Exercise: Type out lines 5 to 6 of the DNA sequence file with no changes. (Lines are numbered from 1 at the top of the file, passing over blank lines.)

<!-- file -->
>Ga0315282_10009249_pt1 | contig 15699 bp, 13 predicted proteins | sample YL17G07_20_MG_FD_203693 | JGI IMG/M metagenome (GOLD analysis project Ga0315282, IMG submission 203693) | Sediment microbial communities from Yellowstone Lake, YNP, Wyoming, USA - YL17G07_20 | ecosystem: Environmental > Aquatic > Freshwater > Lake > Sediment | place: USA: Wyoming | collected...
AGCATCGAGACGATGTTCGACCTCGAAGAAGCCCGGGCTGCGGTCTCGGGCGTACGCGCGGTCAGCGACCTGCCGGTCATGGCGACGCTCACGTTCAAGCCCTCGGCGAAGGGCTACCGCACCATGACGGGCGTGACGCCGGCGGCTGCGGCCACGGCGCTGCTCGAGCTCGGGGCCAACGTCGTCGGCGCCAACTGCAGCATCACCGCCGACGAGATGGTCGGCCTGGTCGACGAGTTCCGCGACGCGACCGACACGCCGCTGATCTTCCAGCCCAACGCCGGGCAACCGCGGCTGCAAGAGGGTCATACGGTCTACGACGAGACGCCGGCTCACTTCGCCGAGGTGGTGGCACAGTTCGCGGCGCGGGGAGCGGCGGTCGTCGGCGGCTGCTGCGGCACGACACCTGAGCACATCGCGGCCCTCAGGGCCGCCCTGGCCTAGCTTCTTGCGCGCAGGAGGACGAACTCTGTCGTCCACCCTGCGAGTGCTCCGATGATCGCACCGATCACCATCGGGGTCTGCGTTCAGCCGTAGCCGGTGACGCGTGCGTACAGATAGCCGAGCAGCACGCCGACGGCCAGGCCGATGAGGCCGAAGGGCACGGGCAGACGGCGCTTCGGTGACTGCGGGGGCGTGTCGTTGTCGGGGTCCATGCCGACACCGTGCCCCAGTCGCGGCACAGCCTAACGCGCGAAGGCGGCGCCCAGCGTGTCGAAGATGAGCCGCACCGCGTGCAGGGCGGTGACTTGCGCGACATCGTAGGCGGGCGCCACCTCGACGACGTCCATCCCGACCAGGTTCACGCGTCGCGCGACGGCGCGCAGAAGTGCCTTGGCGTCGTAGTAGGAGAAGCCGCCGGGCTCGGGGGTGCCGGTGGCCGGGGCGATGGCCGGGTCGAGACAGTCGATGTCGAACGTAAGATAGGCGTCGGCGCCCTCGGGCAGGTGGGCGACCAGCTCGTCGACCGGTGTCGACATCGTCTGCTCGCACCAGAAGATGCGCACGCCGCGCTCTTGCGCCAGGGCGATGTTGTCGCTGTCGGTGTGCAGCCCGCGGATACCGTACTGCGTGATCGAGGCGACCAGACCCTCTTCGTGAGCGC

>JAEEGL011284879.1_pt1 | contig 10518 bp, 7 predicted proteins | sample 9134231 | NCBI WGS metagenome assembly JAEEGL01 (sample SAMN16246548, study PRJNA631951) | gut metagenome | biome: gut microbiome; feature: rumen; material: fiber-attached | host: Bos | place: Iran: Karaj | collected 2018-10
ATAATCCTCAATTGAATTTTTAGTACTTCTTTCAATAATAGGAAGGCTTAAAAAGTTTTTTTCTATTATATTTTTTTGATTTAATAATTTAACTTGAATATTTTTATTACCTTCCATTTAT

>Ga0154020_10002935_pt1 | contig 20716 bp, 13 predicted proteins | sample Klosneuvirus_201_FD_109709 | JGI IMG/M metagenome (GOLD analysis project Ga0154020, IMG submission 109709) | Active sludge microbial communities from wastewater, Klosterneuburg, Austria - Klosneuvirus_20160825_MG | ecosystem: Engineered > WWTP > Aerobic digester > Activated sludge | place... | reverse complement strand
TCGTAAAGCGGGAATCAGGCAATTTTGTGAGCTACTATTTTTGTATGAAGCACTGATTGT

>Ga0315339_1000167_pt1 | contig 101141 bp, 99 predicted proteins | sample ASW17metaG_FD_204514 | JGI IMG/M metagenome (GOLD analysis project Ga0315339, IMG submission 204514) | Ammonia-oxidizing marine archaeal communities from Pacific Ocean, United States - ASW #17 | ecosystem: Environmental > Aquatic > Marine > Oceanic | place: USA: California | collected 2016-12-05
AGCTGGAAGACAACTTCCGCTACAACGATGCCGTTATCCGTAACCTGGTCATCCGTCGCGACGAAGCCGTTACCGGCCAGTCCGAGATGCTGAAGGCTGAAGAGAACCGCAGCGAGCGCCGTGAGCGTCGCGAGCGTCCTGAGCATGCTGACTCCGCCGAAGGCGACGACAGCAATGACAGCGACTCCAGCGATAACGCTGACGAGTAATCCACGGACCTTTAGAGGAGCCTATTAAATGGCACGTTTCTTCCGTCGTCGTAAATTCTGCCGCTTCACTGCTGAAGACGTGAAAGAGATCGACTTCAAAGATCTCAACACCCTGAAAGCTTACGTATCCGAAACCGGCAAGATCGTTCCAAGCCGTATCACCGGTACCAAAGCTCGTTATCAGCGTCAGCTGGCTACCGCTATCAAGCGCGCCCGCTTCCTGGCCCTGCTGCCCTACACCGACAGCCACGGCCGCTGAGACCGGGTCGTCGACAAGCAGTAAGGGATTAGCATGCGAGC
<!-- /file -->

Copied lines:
>Ga0154020_10002935_pt1 | contig 20716 bp, 13 predicted proteins | sample Klosneuvirus_201_FD_109709 | JGI IMG/M metagenome (GOLD analysis project Ga0154020, IMG submission 109709) | Active sludge microbial communities from wastewater, Klosterneuburg, Austria - Klosneuvirus_20160825_MG | ecosystem: Engineered > WWTP > Aerobic digester > Activated sludge | place... | reverse complement strand
TCGTAAAGCGGGAATCAGGCAATTTTGTGAGCTACTATTTTTGTATGAAGCACTGATTGT